The Framework Convention Alliance for Tobacco Control

Australia contributes A$700,000 to the FCTC

The Australian Government again demonstrated its leadership in global tobacco control Tuesday, announcing a grant of A$700,000 to the WHO Framework Convention on Tobacco Control (FCTC).

Australian Health Minister Nicola Roxon shakes hands with Haik Nikogosian of the Framework Convention Secretariat at the UN's NCD SummitAustralian Health Minister Nicola Roxon shakes hands with Haik Nikogosian of the Framework Convention Secretariat at the UN's NCD Summit in New York on Tuesday. Watching are (left-right) FCA board member Paula Johns, FCA Advocacy and Policy Director Francis Thompson and FCA Director Laurent Huber (c) FCA

At the UN High-level Meeting on Non-communicable Diseases (NCDs) in New York, Health Minister Nicola Roxon said that $400,000 of the grant will go to a working group created to produce guidelines on tobacco taxes. 

The money announced Tuesday is in addition to an annual assessment billed to Australia and all 174 Parties to the FCTC, and is the Australian Government’s second extra-budgetary contribution in 2011.

It is widely accepted that increasing the price of tobacco products is the most effective way to reduce tobacco consumption and discourage potential young smokers. Yet many governments tax tobacco below the rate recommended by the World Health Organization.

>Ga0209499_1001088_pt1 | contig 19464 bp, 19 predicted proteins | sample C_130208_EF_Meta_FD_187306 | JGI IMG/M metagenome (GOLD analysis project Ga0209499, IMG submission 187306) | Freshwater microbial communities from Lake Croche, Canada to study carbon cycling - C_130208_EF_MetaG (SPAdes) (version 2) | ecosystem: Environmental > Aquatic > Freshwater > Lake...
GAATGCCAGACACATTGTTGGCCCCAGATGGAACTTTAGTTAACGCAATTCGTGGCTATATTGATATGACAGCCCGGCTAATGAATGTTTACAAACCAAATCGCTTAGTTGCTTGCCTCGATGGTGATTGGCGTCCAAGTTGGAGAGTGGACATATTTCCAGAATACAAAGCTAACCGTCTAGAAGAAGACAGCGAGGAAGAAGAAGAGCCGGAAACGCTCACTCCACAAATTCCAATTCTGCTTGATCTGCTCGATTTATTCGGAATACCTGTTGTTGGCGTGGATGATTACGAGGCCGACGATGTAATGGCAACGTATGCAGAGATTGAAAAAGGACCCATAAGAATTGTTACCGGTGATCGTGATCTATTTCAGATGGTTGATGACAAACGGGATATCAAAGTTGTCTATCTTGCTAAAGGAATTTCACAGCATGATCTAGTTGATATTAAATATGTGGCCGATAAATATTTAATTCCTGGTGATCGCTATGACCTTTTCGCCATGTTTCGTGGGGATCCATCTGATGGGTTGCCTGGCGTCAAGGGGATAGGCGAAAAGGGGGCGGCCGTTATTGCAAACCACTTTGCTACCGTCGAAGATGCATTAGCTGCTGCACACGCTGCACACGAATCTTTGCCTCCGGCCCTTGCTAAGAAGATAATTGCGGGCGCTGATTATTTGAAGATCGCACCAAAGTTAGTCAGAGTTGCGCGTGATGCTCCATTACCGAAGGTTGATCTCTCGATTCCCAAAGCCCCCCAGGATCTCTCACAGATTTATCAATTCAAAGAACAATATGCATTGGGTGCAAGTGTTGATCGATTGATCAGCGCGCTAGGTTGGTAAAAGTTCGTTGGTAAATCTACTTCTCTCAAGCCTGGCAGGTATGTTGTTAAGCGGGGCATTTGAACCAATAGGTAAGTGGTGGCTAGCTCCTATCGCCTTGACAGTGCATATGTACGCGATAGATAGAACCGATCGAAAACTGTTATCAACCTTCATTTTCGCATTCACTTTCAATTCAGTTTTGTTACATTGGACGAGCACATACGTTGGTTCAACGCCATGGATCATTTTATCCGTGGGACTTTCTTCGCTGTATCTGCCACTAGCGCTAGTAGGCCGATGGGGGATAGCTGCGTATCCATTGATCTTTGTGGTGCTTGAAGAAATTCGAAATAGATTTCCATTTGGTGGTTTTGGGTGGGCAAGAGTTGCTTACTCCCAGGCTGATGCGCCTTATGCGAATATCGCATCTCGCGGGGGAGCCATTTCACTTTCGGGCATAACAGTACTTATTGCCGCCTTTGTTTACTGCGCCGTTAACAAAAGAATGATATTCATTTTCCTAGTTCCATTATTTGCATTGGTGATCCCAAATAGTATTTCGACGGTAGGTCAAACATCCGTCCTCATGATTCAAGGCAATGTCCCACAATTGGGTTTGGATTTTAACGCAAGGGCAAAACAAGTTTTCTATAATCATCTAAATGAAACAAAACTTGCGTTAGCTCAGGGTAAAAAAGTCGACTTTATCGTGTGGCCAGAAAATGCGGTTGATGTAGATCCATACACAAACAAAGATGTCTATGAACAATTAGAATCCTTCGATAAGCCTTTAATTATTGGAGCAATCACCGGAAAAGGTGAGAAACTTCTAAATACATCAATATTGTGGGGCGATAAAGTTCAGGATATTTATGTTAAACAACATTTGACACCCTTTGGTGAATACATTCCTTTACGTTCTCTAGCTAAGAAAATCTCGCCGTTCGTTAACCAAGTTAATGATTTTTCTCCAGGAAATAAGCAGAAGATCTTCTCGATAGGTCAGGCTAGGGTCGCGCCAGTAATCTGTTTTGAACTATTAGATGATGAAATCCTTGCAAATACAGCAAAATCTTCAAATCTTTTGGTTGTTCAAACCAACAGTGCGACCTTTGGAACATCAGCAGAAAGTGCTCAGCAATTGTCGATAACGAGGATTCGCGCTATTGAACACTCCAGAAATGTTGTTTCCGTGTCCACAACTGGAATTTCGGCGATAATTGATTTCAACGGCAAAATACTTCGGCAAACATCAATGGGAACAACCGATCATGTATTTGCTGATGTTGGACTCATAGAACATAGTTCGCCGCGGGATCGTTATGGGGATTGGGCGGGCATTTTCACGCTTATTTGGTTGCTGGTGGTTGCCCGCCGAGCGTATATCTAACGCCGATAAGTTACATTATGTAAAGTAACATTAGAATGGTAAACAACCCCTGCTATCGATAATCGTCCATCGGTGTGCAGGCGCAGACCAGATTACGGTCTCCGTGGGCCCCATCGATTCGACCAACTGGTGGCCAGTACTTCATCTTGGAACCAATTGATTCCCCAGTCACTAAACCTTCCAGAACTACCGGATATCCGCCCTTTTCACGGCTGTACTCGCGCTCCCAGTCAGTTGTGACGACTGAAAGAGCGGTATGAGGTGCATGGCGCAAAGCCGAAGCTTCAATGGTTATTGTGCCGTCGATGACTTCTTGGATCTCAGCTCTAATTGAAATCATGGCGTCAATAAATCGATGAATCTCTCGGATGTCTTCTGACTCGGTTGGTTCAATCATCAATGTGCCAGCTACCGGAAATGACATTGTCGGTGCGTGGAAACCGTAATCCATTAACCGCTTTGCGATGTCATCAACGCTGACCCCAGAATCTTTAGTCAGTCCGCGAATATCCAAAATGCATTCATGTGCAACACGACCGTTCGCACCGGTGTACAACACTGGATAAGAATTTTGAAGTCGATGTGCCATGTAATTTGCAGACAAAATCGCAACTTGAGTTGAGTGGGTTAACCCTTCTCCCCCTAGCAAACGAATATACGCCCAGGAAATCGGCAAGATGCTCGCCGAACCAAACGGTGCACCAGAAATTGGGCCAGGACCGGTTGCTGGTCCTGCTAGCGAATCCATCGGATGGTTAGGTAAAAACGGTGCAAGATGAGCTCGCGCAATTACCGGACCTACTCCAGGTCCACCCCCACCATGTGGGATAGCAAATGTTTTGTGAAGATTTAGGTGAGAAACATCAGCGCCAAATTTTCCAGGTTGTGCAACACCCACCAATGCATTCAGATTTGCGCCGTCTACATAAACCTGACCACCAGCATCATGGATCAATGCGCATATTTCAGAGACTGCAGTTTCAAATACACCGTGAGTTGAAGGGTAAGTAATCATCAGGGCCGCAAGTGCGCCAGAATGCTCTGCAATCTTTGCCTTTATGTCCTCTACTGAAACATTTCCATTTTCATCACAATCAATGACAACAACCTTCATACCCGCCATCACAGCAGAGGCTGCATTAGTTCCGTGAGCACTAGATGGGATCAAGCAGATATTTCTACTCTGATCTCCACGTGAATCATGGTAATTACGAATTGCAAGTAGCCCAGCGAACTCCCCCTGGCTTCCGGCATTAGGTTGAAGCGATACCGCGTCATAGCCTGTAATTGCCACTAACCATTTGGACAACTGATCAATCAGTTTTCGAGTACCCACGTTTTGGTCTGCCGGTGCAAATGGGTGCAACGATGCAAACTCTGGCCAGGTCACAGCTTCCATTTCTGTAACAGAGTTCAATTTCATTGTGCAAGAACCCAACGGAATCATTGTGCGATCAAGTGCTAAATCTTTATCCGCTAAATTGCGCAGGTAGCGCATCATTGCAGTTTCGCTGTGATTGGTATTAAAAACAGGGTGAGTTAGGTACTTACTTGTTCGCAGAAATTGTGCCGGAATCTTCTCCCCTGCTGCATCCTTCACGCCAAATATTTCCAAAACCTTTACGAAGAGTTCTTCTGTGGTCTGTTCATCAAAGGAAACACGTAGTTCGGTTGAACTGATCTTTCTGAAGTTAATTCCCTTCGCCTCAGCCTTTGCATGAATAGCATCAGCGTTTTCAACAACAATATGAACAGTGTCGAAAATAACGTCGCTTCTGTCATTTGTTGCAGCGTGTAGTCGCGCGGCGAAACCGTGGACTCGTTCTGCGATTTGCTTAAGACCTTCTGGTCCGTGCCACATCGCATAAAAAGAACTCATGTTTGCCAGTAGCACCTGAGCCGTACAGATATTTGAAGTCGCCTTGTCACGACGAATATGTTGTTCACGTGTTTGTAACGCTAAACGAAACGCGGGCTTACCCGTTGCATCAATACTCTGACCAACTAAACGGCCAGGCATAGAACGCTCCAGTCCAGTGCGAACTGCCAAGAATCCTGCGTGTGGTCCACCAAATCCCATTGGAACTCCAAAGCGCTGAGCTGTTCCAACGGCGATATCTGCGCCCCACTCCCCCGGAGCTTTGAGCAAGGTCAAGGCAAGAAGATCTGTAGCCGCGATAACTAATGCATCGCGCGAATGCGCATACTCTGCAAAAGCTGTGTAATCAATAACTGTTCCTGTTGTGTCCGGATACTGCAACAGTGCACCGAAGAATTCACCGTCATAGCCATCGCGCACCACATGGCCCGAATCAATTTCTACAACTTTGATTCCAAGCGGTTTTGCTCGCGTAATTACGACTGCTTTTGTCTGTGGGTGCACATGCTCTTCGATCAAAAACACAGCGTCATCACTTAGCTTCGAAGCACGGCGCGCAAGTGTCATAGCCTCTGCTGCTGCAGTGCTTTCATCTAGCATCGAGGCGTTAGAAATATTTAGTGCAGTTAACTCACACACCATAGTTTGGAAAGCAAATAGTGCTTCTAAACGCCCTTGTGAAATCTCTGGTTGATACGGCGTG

A one percent increase in current tobacco tax rates would generate at least US$1 billion in revenue, according to conservative estimates.

The remaining money announced Tuesday will be used to:

  • support the use of materials (such as health warnings and social marketing) in developing countries ($200,000);
  • improve reporting by Parties on their FCTC commitments ($50,000);
  • support the establishment of an FCTC database of best practices ($50,000).

In April, Australia made an extra-budgetary contribution of $77,000 to finance FCTC needs' assessments in Pacific Island countries.

In August, the country’s lower house of parliament approved plain packaging of tobacco products, despite threats of legal action from the tobacco industry. When the bill becomes law, Australia will be the first country in the world to implement such a measure.

Press release from Australian NGOs

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